Thursday, July 17, 2003

City Art Museum helps to exhibit a carved city of ancient Jordan

By Marilyn Bauer
The Cincinnati Enquirer

[IMAGE] The Bust of Dushara, a 1,600-pound sandstone head of a bearded male god, is displayed at a news conference Wednesday at the American Museum of Natural History in New York.
(Associated Press photo)
The Cincinnati Art Museum announced Wednesday a joint exhibition with the American Museum of Natural History in New York of 200 objects from the southern Jordanian city of Petra. Presented under the patronage of Queen Rania of Jordan, "Petra: Lost City of Stone" is the first major cultural collaboration between Jordan and the United States.

It was conceived by the museum's curator of classical and Near Eastern art and art of Africa and the Americas, Glenn Markoe. "Petra" is the most comprehensive exhibition ever presented on the ancient city and its creators, the Nabataeans.

The exhibit will open in New York on Oct. 18 and in Cincinnati in September 2004.

Petra, literally carved from red sandstone cliffs, stood at a nexus of international silk and spice trade routes linking China, India and Southern Arabia with Greece, Rome, Egypt and Syria. From the second century B.C. to the second century A.D. it was governed by the Nabataeans, who were renowned for their skills in agriculture, engineering and architecture.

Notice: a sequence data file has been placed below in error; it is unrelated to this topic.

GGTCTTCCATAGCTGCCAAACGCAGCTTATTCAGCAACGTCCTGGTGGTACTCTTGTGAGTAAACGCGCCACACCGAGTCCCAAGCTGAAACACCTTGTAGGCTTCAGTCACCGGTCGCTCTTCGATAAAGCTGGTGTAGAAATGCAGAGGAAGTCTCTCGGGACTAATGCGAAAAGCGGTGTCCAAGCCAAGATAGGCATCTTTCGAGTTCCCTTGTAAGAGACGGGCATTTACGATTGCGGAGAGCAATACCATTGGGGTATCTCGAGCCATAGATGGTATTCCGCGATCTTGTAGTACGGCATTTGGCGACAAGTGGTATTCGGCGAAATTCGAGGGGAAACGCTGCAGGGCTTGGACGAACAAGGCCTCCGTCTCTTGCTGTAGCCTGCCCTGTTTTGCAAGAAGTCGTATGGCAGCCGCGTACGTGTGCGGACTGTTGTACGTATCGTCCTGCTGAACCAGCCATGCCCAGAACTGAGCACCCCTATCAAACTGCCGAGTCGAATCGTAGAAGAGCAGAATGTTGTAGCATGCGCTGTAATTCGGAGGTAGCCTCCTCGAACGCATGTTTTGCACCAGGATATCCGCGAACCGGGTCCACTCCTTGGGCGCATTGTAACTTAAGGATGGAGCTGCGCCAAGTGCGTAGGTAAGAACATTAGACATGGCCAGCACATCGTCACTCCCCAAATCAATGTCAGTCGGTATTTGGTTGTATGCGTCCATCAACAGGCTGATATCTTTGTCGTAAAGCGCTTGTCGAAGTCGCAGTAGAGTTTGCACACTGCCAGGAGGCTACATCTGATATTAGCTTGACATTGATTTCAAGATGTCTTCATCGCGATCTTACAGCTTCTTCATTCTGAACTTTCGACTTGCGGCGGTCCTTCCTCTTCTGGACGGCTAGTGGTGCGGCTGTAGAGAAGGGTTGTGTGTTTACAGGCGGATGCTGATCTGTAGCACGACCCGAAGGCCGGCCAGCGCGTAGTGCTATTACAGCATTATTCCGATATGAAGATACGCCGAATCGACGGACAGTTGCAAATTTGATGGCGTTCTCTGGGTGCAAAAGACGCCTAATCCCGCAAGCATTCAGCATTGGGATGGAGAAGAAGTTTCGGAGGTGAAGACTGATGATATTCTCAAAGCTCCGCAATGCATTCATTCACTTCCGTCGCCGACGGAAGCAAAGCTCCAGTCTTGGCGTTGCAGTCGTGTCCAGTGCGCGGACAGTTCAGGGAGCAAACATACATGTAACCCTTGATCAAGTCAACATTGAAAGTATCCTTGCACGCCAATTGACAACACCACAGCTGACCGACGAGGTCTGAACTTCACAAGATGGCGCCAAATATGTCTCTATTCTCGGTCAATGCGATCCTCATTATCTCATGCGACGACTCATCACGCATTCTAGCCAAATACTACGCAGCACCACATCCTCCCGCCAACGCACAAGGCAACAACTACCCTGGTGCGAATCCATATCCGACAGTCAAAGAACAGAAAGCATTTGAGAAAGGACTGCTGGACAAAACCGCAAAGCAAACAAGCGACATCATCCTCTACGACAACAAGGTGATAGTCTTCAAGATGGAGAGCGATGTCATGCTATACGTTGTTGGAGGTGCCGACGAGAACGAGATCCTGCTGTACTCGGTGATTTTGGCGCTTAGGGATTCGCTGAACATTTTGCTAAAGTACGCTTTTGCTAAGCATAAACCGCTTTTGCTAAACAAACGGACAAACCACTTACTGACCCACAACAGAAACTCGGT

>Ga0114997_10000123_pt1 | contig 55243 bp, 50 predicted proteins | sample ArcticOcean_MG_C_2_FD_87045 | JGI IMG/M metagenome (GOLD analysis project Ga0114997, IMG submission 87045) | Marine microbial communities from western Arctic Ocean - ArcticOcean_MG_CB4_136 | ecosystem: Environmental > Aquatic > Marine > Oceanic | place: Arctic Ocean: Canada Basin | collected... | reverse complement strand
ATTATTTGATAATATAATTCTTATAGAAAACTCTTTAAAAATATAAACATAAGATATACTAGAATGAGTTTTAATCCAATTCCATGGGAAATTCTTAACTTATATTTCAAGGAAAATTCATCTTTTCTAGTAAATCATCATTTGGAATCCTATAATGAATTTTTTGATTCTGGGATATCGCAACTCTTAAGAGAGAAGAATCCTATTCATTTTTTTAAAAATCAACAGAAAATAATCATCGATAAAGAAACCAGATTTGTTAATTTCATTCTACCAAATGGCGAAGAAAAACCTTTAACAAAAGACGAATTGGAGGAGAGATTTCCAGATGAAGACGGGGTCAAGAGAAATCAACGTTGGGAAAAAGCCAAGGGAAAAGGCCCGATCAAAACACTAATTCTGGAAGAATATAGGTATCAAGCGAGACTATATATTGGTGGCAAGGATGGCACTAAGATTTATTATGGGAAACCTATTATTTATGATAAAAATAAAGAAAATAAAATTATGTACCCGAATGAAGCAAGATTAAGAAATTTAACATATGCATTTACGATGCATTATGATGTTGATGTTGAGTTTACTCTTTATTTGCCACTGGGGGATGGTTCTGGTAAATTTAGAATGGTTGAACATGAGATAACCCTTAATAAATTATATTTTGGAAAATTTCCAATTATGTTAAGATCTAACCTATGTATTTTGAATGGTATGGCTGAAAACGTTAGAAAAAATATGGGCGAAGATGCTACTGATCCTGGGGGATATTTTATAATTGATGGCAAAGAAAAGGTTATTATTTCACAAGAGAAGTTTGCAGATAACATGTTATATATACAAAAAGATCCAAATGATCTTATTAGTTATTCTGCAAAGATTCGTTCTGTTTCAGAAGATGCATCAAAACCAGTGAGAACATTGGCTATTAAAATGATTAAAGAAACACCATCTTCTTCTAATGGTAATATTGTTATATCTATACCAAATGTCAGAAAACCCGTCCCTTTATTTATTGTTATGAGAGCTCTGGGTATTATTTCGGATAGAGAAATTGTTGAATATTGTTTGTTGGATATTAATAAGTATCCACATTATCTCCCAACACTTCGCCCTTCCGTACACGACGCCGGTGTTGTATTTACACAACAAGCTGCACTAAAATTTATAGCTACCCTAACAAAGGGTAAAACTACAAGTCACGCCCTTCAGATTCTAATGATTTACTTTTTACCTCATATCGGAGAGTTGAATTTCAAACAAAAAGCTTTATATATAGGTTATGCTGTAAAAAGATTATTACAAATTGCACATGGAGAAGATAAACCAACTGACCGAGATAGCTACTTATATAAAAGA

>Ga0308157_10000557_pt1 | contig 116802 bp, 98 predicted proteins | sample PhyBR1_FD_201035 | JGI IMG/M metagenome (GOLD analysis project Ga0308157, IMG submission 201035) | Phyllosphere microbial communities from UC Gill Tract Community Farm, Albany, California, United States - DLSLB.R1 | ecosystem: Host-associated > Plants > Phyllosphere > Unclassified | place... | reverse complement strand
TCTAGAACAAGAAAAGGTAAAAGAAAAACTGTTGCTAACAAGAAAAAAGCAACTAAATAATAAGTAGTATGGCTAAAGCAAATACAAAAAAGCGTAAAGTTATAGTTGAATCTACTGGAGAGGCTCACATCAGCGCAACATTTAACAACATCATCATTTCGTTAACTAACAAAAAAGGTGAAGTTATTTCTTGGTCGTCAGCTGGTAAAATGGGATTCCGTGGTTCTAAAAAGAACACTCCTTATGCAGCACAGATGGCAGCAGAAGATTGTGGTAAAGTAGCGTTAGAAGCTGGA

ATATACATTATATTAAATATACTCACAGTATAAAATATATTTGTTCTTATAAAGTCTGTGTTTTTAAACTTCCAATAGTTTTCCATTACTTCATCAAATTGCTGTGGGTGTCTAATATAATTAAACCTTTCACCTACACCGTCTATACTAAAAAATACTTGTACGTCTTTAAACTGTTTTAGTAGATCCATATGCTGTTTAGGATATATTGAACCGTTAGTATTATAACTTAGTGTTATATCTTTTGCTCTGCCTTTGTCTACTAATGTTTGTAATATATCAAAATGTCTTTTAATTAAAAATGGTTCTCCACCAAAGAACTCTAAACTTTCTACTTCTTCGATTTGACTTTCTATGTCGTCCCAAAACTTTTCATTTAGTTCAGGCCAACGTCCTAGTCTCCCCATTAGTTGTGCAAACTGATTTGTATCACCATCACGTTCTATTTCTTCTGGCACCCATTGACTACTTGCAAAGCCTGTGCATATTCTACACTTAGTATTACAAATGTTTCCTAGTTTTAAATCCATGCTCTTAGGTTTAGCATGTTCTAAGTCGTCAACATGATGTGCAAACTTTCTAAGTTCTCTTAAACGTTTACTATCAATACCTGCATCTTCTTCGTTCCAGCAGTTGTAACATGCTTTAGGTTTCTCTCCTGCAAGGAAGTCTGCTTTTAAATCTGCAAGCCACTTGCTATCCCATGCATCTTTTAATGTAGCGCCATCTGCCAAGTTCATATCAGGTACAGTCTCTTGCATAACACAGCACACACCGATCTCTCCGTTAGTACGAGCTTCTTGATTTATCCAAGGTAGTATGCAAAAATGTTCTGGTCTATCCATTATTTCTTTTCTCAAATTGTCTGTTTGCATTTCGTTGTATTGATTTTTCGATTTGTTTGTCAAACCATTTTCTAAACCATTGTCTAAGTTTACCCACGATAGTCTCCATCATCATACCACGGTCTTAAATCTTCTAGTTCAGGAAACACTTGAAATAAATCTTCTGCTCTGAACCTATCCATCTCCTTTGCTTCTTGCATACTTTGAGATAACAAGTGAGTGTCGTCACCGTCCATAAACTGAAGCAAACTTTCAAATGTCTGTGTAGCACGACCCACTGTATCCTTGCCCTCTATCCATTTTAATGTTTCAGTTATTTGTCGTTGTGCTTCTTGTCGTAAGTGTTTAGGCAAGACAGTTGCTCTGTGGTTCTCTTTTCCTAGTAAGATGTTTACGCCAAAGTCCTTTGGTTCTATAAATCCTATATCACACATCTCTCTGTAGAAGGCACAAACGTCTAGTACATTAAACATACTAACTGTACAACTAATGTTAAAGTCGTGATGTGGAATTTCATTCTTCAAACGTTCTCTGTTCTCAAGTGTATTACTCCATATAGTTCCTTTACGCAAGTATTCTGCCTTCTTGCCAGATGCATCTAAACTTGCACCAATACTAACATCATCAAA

The exhibition's more than 200 objects include stone sculptures and reliefs, ceramics, metalwork, stuccowork, ancient inscriptions and a selection of 25 paintings, drawings and prints from the 19th century. Recently discovered archaeological finds will also be included.

"Petra is the story of the remarkable transformation of the Nabataeans, who evolved from nomads to city dwellers in a relatively short period of time, and who built one of the great urban complexes of the ancient world," said Markoe.

"It is also a story of the rediscovery of this lost civilization through physical exploration in the early 19th century, and then through scientific, archaeological and ecological research, which makes it possible to relate the history of the Nabataeans in exhibition format."

The CAM has the most extensive and important collection of Nabataean art works outside Jordan, excavated in 1937 at the site of Khirbet Tannur and originally divided between American and Jordanian authorities.

The exhibition will bring together both parts of the collection for the first time

"Petra is a story not only of the Nabataeans, but also of the unique collaboration between Jordan and the United States," said Cincinnati Art Museum Director Timothy Rub.


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